Sex educator and trainer Ren Grabert is teaching a Trans Sex 101 Workshop at Early to Bed at 7 p.m. on Monday, Dec. 4. An accomplished educator, Ren has worked with the American Medical Student’s Association, as well as mental health clinicians through the National Coalition for Sexual Freedom, to facilitate better patient-centered dialogue around everything from sexual pleasure, sexual orientation and gender identity, BDSM, and intimate partner violence. Follow them on Twitter @sexhealthinfo. I caught up with Ren to chat about sexual intimacy with trans and nonbinary folks.
Jera: When it comes to physical intimacy with trans or nonbinary folks, what is an assumption around someone’s body or gender you find folks make that can unintentionally harm the connection?
Ren: Oh, there are so many! But I think one of the most common would be generalizing the way we think bodies should work and how we should use them. An example of this would be assuming that if someone has a penis that they can easily achieve and maintain an erection to penetrate a partner, or that the person would even want to use their penis that way.
Say someone thinks they’re about ready to venture into sexy naked time with a new trans or nonbinary lover, do you think people need a deliberate conversation around how to interact and talk about the body when it comes to gender?
Absolutely! Communication is key to all mutually enjoyable sexual experiences. This doesn’t have to be (and I honestly believe it shouldn’t be) designated to trans/non-binary/gender-nonconforming people. I think it’s fair to say that most people have feelings about how they want their bodies to be treated and talked about. Check in about where, when, and how it’s OK to touch, and what language is OK for specific body parts, regardless if those involved are trans or not. I say normalize these conversations by having them with every partner.
For many people, I think the thought of dating someone who is trans or nonbinary is scary because they don’t know what to expect. Any advice for folks who fall into this camp?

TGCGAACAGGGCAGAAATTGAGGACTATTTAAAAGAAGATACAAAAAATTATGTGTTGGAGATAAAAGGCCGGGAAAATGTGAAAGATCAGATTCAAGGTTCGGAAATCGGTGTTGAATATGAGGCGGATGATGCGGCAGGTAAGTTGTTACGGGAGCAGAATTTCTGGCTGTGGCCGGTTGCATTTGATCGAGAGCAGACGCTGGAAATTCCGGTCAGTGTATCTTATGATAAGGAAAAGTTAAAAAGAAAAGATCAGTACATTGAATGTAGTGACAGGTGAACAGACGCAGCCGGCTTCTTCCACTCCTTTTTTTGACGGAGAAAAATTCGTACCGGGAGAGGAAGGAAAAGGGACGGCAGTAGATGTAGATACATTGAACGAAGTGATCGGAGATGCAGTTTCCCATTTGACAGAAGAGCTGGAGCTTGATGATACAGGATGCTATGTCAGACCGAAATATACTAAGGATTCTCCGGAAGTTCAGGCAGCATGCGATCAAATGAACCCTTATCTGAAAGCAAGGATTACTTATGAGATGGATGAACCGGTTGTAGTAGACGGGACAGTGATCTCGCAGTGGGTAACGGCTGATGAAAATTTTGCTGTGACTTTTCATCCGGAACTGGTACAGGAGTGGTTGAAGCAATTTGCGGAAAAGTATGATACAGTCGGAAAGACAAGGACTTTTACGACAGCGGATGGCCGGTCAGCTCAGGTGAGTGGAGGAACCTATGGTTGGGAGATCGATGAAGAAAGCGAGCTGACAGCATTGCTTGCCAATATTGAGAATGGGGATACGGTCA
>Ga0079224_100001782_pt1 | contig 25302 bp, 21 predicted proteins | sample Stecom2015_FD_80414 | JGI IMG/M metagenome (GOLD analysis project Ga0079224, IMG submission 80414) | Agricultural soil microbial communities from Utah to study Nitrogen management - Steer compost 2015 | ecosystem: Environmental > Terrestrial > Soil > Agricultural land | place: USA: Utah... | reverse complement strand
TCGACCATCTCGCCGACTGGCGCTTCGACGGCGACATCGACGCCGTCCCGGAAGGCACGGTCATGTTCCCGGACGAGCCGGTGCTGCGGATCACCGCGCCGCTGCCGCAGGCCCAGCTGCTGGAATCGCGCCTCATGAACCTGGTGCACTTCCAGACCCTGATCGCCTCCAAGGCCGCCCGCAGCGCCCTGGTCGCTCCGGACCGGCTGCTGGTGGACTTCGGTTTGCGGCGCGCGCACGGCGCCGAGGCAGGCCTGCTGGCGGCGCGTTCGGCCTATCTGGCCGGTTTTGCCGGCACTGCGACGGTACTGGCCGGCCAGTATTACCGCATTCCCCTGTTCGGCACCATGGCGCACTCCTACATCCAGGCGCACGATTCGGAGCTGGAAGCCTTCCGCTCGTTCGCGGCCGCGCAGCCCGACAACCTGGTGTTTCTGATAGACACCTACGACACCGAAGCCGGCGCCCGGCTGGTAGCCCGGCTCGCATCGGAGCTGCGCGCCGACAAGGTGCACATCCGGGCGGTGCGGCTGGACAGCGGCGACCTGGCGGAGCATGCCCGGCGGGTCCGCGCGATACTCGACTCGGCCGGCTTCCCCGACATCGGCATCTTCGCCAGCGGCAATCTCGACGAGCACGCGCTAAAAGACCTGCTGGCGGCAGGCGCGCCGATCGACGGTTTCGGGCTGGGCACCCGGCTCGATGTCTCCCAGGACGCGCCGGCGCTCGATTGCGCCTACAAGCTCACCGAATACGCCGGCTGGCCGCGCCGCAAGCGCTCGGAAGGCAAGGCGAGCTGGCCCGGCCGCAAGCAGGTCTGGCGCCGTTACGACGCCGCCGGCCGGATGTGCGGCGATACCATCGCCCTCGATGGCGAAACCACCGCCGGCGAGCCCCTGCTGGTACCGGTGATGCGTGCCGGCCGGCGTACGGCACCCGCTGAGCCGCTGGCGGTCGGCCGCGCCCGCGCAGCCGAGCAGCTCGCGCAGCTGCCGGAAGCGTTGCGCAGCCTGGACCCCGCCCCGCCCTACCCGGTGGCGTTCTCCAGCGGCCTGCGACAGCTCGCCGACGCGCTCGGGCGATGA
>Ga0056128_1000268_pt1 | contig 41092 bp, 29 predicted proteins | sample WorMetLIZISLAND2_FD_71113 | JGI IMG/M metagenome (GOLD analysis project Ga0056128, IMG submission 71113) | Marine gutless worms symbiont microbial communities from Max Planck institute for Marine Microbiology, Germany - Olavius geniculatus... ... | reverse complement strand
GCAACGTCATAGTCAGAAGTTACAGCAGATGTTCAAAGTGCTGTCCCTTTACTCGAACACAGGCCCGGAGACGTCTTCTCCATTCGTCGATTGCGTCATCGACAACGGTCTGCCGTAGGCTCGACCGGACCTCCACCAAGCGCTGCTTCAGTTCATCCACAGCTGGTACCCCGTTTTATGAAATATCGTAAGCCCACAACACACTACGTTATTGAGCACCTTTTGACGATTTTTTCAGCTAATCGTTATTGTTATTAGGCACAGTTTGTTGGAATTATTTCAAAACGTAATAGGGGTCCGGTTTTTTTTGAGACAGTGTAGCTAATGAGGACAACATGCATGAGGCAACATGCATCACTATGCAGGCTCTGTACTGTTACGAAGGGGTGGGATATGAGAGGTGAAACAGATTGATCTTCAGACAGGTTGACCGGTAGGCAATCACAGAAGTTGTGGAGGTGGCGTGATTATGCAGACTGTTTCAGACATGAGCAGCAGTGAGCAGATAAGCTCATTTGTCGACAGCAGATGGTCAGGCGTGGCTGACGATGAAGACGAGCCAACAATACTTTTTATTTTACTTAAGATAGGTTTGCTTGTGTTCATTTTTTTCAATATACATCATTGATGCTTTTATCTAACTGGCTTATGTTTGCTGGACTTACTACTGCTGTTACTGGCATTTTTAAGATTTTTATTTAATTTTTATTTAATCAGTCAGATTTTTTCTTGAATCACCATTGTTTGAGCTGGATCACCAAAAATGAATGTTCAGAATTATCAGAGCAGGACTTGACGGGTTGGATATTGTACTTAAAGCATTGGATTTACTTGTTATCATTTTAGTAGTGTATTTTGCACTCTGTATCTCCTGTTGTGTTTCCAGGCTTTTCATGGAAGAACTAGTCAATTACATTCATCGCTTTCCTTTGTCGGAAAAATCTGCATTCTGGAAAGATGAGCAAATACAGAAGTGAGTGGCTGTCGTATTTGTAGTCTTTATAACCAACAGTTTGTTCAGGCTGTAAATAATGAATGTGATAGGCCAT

I think a lot of that fear stems from not wanting to hurt another person by accidentally saying or doing the wrong thing. That is entirely understandable, but giving into that fear also leads to inaction, and in this case not getting to know that trans cutie at the coffee shop. There’s a lot of power in vulnerability; of not being afraid to say “I don’t know, but I’m taking it upon myself to do my research” or asking “Can you help me understand your specific personal needs and boundaries?”. When a trans person sees you trying, it’ll be easier to bounce back when mistakes happen. I know it sounds cheesy and cliché, but meet the other person with an open mind and open heart, and everything else will fall into place.
You’re giving the workshop soon at Early to Bed. What’s your favorite thing to discuss?
I love to discuss communication and sexual individuality. As a society, we’re really stuck in the mentality that “men like this” and “women like that,” and everyone else is left out of the conversation completely. I love busting that myth and providing the tools for more pleasurable and satisfying sex. In this workshop specifically, I’m excited to talk about creative ways to use toys and barriers for trans bodies and activities people might not be aware of like “muffing.” To find out what that is, join me at Early To Bed on December 4th!
I am also really excited to announce that Early to Bed and I are partnering with All Cycles Chicago! All Cycles is a group of passionate Chicago community members who aim to bring menstrual supplies to folks in need. They gather anonymous donations of pads (no pantyliners, please) tampons, wet wipes, and underwear of various sizes and styles for homeless or income-insecure people in Chicago of all or no genders, who have cycles. Just before class, we will have a representative from All Cycles speaking about all that they do, and that evening we’ll be collecting period supplies for people of all genders.
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